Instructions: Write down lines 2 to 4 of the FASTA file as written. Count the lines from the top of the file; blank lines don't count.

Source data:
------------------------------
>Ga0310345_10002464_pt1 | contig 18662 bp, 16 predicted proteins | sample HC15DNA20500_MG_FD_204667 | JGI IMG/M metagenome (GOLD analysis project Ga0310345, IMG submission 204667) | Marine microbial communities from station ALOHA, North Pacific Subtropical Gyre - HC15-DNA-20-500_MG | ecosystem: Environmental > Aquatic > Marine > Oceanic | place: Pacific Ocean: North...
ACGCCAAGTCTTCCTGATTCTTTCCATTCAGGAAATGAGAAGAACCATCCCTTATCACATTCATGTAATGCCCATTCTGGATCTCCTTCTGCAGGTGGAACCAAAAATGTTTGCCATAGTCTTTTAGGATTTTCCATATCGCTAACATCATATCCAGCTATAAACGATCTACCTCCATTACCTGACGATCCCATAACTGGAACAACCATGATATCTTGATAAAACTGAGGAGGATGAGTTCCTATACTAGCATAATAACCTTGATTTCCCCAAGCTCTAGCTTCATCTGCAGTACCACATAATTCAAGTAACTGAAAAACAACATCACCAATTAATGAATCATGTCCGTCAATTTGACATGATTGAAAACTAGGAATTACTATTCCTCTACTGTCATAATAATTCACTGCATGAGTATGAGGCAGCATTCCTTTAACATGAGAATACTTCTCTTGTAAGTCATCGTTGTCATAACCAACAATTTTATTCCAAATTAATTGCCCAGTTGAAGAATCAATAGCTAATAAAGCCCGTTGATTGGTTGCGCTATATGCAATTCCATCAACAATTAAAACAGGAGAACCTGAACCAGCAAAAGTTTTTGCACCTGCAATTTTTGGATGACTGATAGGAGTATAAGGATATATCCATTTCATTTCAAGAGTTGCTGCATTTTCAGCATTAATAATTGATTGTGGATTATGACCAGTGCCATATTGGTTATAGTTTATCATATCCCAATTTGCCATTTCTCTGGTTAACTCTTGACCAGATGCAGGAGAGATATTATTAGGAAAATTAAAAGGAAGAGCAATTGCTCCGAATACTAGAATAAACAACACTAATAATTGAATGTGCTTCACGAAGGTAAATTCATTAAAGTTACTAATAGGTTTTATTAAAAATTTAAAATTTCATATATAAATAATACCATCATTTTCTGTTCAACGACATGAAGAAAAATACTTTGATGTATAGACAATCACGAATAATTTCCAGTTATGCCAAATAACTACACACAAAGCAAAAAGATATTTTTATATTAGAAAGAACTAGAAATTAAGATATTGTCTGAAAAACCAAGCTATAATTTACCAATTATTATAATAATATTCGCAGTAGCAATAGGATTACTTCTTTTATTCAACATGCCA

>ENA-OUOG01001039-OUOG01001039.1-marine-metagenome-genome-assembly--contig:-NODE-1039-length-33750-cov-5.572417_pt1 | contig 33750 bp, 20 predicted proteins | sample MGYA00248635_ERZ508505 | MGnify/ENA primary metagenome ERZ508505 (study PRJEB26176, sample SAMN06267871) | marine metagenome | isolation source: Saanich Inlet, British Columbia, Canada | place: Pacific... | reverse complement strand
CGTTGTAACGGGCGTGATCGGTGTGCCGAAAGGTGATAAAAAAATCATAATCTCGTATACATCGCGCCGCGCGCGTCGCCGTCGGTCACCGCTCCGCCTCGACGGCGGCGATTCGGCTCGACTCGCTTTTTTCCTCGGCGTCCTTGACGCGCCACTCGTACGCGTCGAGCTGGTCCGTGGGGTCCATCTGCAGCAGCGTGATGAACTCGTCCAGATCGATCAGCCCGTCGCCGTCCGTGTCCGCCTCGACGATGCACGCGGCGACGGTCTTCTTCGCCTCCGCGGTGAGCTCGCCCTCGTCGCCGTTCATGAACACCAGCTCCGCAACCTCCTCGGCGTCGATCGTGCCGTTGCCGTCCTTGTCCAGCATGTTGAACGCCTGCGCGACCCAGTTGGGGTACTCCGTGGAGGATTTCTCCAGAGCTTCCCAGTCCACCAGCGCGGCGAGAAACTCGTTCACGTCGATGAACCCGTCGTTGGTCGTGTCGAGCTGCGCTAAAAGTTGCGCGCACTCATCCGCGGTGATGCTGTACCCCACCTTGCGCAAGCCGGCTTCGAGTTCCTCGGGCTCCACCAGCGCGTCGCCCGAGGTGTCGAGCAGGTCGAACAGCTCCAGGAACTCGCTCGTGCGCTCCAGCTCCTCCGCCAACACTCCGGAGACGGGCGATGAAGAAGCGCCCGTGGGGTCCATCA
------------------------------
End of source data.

ACGCCAAGTCTTCCTGATTCTTTCCATTCAGGAAATGAGAAGAACCATCCCTTATCACATTCATGTAATGCCCATTCTGGATCTCCTTCTGCAGGTGGAACCAAAAATGTTTGCCATAGTCTTTTAGGATTTTCCATATCGCTAACATCATATCCAGCTATAAACGATCTACCTCCATTACCTGACGATCCCATAACTGGAACAACCATGATATCTTGATAAAACTGAGGAGGATGAGTTCCTATACTAGCATAATAACCTTGATTTCCCCAAGCTCTAGCTTCATCTGCAGTACCACATAATTCAAGTAACTGAAAAACAACATCACCAATTAATGAATCATGTCCGTCAATTTGACATGATTGAAAACTAGGAATTACTATTCCTCTACTGTCATAATAATTCACTGCATGAGTATGAGGCAGCATTCCTTTAACATGAGAATACTTCTCTTGTAAGTCATCGTTGTCATAACCAACAATTTTATTCCAAATTAATTGCCCAGTTGAAGAATCAATAGCTAATAAAGCCCGTTGATTGGTTGCGCTATATGCAATTCCATCAACAATTAAAACAGGAGAACCTGAACCAGCAAAAGTTTTTGCACCTGCAATTTTTGGATGACTGATAGGAGTATAAGGATATATCCATTTCATTTCAAGAGTTGCTGCATTTTCAGCATTAATAATTGATTGTGGATTATGACCAGTGCCATATTGGTTATAGTTTATCATATCCCAATTTGCCATTTCTCTGGTTAACTCTTGACCAGATGCAGGAGAGATATTATTAGGAAAATTAAAAGGAAGAGCAATTGCTCCGAATACTAGAATAAACAACACTAATAATTGAATGTGCTTCACGAAGGTAAATTCATTAAAGTTACTAATAGGTTTTATTAAAAATTTAAAATTTCATATATAAATAATACCATCATTTTCTGTTCAACGACATGAAGAAAAATACTTTGATGTATAGACAATCACGAATAATTTCCAGTTATGCCAAATAACTACACACAAAGCAAAAAGATATTTTTATATTAGAAAGAACTAGAAATTAAGATATTGTCTGAAAAACCAAGCTATAATTTACCAATTATTATAATAATATTCGCAGTAGCAATAGGATTACTTCTTTTATTCAACATGCCA

>ENA-OUOG01001039-OUOG01001039.1-marine-metagenome-genome-assembly--contig:-NODE-1039-length-33750-cov-5.572417_pt1 | contig 33750 bp, 20 predicted proteins | sample MGYA00248635_ERZ508505 | MGnify/ENA primary metagenome ERZ508505 (study PRJEB26176, sample SAMN06267871) | marine metagenome | isolation source: Saanich Inlet, British Columbia, Canada | place: Pacific... | reverse complement strand
CGTTGTAACGGGCGTGATCGGTGTGCCGAAAGGTGATAAAAAAATCATAATCTCGTATACATCGCGCCGCGCGCGTCGCCGTCGGTCACCGCTCCGCCTCGACGGCGGCGATTCGGCTCGACTCGCTTTTTTCCTCGGCGTCCTTGACGCGCCACTCGTACGCGTCGAGCTGGTCCGTGGGGTCCATCTGCAGCAGCGTGATGAACTCGTCCAGATCGATCAGCCCGTCGCCGTCCGTGTCCGCCTCGACGATGCACGCGGCGACGGTCTTCTTCGCCTCCGCGGTGAGCTCGCCCTCGTCGCCGTTCATGAACACCAGCTCCGCAACCTCCTCGGCGTCGATCGTGCCGTTGCCGTCCTTGTCCAGCATGTTGAACGCCTGCGCGACCCAGTTGGGGTACTCCGTGGAGGATTTCTCCAGAGCTTCCCAGTCCACCAGCGCGGCGAGAAACTCGTTCACGTCGATGAACCCGTCGTTGGTCGTGTCGAGCTGCGCTAAAAGTTGCGCGCACTCATCCGCGGTGATGCTGTACCCCACCTTGCGCAAGCCGGCTTCGAGTTCCTCGGGCTCCACCAGCGCGTCGCCCGAGGTGTCGAGCAGGTCGAACAGCTCCAGGAACTCGCTCGTGCGCTCCAGCTCCTCCGCCAACACTCCGGAGACGGGCGATGAAGAAGCGCCCGTGGGGTCCATCA